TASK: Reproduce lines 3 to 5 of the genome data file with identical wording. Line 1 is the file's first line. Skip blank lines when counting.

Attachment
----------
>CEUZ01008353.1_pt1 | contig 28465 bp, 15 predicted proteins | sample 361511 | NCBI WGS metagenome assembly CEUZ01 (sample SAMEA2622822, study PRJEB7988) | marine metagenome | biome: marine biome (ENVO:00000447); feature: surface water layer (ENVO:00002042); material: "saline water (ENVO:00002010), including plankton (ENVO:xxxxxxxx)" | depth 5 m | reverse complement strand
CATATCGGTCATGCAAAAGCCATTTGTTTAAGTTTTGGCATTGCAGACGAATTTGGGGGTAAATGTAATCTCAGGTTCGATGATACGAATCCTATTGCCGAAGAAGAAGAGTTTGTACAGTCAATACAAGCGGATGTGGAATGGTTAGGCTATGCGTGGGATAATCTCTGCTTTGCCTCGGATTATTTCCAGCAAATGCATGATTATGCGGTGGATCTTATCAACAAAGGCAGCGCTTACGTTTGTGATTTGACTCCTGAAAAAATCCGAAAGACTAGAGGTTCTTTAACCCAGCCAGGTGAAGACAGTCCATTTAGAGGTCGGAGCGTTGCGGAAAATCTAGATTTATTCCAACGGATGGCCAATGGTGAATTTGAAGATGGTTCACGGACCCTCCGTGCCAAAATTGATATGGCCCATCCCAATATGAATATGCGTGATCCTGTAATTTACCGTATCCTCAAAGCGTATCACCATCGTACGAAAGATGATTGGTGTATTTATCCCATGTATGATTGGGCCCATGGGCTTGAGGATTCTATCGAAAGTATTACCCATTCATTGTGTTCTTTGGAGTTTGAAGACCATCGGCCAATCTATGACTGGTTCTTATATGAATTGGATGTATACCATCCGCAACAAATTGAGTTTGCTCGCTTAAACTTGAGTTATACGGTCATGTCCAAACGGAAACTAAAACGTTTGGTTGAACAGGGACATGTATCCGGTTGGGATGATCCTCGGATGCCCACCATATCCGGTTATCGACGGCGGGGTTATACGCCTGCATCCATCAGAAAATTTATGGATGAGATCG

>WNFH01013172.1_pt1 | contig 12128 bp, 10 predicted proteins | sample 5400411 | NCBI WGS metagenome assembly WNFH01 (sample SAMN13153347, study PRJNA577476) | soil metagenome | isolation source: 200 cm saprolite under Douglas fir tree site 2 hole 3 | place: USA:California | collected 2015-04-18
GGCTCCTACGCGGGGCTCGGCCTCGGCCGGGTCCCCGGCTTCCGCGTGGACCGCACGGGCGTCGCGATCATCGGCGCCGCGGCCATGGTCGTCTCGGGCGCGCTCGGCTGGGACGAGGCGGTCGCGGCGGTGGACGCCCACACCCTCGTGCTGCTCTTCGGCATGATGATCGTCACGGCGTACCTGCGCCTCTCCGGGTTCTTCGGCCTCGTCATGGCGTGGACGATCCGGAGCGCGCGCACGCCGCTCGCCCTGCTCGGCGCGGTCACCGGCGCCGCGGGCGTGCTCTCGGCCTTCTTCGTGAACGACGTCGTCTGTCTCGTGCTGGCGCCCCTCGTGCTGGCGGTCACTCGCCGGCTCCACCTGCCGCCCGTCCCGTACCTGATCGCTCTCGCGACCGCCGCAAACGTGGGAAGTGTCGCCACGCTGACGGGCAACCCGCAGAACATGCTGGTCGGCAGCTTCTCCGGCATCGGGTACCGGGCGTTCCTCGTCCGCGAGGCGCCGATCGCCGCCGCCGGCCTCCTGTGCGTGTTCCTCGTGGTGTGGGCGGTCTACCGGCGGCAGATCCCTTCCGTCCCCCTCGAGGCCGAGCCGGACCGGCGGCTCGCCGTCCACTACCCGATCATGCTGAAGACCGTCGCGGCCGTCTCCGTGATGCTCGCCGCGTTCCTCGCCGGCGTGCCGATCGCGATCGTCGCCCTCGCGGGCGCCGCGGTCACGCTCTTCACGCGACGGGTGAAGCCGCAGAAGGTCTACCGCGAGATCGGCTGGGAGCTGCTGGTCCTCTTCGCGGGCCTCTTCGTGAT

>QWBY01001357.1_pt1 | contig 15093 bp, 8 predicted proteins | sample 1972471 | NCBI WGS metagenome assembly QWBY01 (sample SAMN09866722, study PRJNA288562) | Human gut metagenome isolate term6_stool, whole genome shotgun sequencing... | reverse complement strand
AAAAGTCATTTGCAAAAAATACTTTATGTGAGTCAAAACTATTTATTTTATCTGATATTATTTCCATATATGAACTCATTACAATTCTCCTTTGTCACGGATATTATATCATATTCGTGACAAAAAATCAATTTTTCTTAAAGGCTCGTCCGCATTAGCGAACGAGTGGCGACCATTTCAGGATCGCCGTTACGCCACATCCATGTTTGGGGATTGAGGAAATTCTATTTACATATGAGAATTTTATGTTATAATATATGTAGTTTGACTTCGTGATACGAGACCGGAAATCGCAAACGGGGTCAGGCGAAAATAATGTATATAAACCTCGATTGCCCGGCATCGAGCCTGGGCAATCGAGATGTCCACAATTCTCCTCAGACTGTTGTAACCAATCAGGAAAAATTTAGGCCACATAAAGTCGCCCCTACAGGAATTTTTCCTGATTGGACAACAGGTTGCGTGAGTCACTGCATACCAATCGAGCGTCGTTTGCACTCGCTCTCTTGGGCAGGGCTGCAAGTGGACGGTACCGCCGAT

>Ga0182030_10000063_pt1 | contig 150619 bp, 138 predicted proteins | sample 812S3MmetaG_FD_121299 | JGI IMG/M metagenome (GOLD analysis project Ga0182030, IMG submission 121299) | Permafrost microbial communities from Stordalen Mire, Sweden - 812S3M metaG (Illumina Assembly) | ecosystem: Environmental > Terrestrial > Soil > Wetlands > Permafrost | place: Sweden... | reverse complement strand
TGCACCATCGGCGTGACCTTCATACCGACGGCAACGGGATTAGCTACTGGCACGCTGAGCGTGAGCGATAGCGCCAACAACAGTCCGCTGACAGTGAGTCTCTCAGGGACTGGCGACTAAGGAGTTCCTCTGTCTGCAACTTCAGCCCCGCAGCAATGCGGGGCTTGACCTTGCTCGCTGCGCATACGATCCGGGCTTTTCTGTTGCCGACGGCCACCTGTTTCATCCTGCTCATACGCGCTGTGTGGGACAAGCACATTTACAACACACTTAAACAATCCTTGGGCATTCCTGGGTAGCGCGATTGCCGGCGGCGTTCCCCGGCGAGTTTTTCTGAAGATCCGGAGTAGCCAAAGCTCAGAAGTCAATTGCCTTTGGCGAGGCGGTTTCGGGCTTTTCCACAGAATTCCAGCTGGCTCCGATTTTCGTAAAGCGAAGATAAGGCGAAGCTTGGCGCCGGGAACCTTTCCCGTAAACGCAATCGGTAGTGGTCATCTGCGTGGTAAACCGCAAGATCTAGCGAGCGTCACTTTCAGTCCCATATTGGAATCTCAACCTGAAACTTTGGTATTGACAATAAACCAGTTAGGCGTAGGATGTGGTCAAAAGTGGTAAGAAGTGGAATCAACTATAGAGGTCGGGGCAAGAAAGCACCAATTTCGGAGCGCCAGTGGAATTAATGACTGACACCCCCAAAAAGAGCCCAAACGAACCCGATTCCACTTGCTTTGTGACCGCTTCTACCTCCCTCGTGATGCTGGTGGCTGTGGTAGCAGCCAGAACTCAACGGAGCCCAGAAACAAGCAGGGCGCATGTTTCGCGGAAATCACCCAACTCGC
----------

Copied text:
>WNFH01013172.1_pt1 | contig 12128 bp, 10 predicted proteins | sample 5400411 | NCBI WGS metagenome assembly WNFH01 (sample SAMN13153347, study PRJNA577476) | soil metagenome | isolation source: 200 cm saprolite under Douglas fir tree site 2 hole 3 | place: USA:California | collected 2015-04-18
GGCTCCTACGCGGGGCTCGGCCTCGGCCGGGTCCCCGGCTTCCGCGTGGACCGCACGGGCGTCGCGATCATCGGCGCCGCGGCCATGGTCGTCTCGGGCGCGCTCGGCTGGGACGAGGCGGTCGCGGCGGTGGACGCCCACACCCTCGTGCTGCTCTTCGGCATGATGATCGTCACGGCGTACCTGCGCCTCTCCGGGTTCTTCGGCCTCGTCATGGCGTGGACGATCCGGAGCGCGCGCACGCCGCTCGCCCTGCTCGGCGCGGTCACCGGCGCCGCGGGCGTGCTCTCGGCCTTCTTCGTGAACGACGTCGTCTGTCTCGTGCTGGCGCCCCTCGTGCTGGCGGTCACTCGCCGGCTCCACCTGCCGCCCGTCCCGTACCTGATCGCTCTCGCGACCGCCGCAAACGTGGGAAGTGTCGCCACGCTGACGGGCAACCCGCAGAACATGCTGGTCGGCAGCTTCTCCGGCATCGGGTACCGGGCGTTCCTCGTCCGCGAGGCGCCGATCGCCGCCGCCGGCCTCCTGTGCGTGTTCCTCGTGGTGTGGGCGGTCTACCGGCGGCAGATCCCTTCCGTCCCCCTCGAGGCCGAGCCGGACCGGCGGCTCGCCGTCCACTACCCGATCATGCTGAAGACCGTCGCGGCCGTCTCCGTGATGCTCGCCGCGTTCCTCGCCGGCGTGCCGATCGCGATCGTCGCCCTCGCGGGCGCCGCGGTCACGCTCTTCACGCGACGGGTGAAGCCGCAGAAGGTCTACCGCGAGATCGGCTGGGAGCTGCTGGTCCTCTTCGCGGGCCTCTTCGTGAT

>QWBY01001357.1_pt1 | contig 15093 bp, 8 predicted proteins | sample 1972471 | NCBI WGS metagenome assembly QWBY01 (sample SAMN09866722, study PRJNA288562) | Human gut metagenome isolate term6_stool, whole genome shotgun sequencing... | reverse complement strand